• zeke_the_pig

    Fantastic review, Dan. Cheers

  • Yocean

    I really hated the way the movie gutted Jordan Baker out of it. She and Nick had no relation at all and we had seen or known so little of her that nothing he said to her, especially the last thing he said to her, made any sense. She was deprived of any business to be in the story.

  • This was exactly my reaction to the film - some really, really great scenes, but they only took place when Tobey quit doing the voiceover. Some of the narration was sooooo redundant ("Gatsby was reaching to the light" as Gatsby actually reaches, with his hand, toward the actual light) that it ended up just feeling lazy. But then, DiCaprio and Edgerton really nailed their parts, which made me feel more sympathetic to the piece overall. Still--I wish they'd cut out the narration and just let the actors, you know, act.

  • Swellcat

    Completely agree with you!! DiCaprio played Gatsby perfectly. And Edgerton was the perfect rival. If they hadn't been in this, it would have completely tanked for me.

  • alacrify

    If you're making a movie about the 1920's, please use music from the 1920's (or reasonable facsimiles). He just taught a generation that hip-hop is what they listened to in 1922. Why not some of the jazz or blues that was lighting it up at that time?

  • wonkeythemonkey

    This film clearly isn't meant to be a historical recreation, it's meant to be an emotional recreation. Luhrmann chose to use a soundtrack that, at least in his interpretation, evokes the same feelings in modern audiences that jazz music evoked for 1920s audiences: popular with the kids, misunderstood by the adults, sexy, fun, slightly dangerous, makes you want to dance…

  • firedmyass

    "He just taught a generation that hip-hop is what they listened to in 1922"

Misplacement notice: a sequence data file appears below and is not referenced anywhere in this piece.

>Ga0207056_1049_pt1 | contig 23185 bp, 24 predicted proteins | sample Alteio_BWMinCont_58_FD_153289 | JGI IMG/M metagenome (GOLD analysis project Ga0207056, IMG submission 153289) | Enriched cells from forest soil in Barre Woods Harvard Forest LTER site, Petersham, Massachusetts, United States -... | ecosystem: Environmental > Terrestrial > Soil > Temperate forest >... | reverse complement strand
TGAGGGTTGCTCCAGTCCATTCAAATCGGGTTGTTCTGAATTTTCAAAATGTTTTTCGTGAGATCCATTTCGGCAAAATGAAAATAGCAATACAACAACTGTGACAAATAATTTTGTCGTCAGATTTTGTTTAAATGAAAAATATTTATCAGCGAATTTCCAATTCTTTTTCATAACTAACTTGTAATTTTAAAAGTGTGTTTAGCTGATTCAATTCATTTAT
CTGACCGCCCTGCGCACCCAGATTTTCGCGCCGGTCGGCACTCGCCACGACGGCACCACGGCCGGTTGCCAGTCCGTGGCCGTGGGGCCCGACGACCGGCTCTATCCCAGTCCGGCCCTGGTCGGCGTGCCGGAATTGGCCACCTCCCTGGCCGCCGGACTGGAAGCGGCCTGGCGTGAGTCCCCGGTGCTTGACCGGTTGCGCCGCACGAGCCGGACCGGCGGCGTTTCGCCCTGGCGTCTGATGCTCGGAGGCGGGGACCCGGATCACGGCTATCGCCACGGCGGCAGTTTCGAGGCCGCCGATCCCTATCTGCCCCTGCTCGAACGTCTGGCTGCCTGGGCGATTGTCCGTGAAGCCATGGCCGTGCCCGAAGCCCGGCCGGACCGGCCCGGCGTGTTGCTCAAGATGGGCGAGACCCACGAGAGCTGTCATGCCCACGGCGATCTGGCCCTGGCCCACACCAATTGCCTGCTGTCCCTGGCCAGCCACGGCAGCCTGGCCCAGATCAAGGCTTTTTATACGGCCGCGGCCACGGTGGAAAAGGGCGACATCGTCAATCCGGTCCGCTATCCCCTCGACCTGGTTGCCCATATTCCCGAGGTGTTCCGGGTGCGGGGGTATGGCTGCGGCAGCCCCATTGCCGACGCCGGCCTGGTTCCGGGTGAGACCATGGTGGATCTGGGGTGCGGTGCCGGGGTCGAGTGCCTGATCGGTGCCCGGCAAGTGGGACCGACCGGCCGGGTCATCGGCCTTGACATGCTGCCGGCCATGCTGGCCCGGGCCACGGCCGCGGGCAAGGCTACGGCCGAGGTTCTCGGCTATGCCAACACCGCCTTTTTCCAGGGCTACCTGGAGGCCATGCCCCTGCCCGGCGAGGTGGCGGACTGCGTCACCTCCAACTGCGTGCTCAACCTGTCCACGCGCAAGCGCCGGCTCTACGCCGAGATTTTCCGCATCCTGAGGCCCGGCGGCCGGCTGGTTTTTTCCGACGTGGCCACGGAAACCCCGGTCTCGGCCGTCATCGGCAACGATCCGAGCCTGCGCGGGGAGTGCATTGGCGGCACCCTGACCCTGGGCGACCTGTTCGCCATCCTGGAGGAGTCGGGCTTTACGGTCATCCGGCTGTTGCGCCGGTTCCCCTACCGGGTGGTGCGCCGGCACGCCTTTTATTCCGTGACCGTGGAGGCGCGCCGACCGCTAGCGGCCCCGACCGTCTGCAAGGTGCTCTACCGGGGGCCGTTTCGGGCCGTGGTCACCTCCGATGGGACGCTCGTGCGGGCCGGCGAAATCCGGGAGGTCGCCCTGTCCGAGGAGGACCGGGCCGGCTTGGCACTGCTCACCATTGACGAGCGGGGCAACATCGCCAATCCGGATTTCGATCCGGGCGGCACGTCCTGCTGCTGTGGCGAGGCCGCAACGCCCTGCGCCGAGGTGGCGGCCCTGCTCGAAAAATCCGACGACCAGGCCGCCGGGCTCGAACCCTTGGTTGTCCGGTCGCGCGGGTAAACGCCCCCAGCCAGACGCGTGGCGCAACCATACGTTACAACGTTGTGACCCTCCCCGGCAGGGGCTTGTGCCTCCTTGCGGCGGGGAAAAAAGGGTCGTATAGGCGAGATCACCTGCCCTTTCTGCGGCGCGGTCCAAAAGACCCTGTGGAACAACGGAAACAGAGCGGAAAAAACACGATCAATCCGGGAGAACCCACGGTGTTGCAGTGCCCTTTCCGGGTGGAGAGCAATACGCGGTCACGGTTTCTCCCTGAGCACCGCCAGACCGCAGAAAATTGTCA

Oh bullSHIT. Very few people are actually that thuddingly stupid.

  • wonkeythemonkey

    Exactly! I was 15 years old when Romeo + Juliet came out, and now I know that 16th century Italians listened to Everclear and The Cardigans! This stuff is EDUCATIONAL!

  • alacrify

    Read the reply above yours. Stupid is not the same as ignorant.

  • KV

    How many young people these days like jazz and blues? One of my students is in the college marching band, and he plays trumpet. When I asked him if he liked Dizzy Gillespie, he said he had never heard this name before. Perhaps this was a singular case, but it should give some idea why Luhrmann would be reluctant to use "ancient" music in a movie that was directed toward 20-30 yo demographic.

  • Lauren_Lauren

    I can never wear headscarves like that - the back of my skull seems abnormally flat, and they just slowly creep upwards until they pop off. I think my mother left me lying on my back too much as a baby.
    *calls mom*

  • Stellamaris2012

    Baz's best movie will always be Strictly Ballroom. Vivir con miedo es como vivir a medias!! Moulin Rouge is a close second...

  • MisterMJ

    I'd like my GG free of Jay-Z please

  • wonkeythemonkey

    How do you feel about CG in your GG?

  • prince_of_montagu

    As i said in another thread, Moulin Rouge gave Baz a lifetime pass for me so i'm pretty much guaranteed to see this in the next few hours, but i still enjoyed reading the review.

    and not to be totally shallow--ah, screw it, i'm being shallow. IT LOOKS SO PRETTY.

  • the_wakeful

    Great review. I won't be watching this movie, but I might be buying the soundtrack.

  • "There’s something slight and insubstantial about Maguire’s presence on screen in anything..." Amen.

    Did you get the feeling it's all so over-explained and overdone as a result of trying to appeal to young people who haven't read the book?

  • Haystacks

    I think the problem is that Nick is a cypher, not a fully realized character in the book either. His roll is the observer, and it makes him as the main character problematic.

  • PerpetualIntern

    I've been waiting for this review and torn about going to see it. Thanks for such an insightful piece!

  • KV

    In other words, style over substance. Why did I not see this coming?

  • Just like every movie he makes. Wash, rinse, repeat

  • Lee

    Yep. No surprises here folks.

  • $27019454

    Daniel this is beautifully written. Thanks.

blog comments powered by Disqus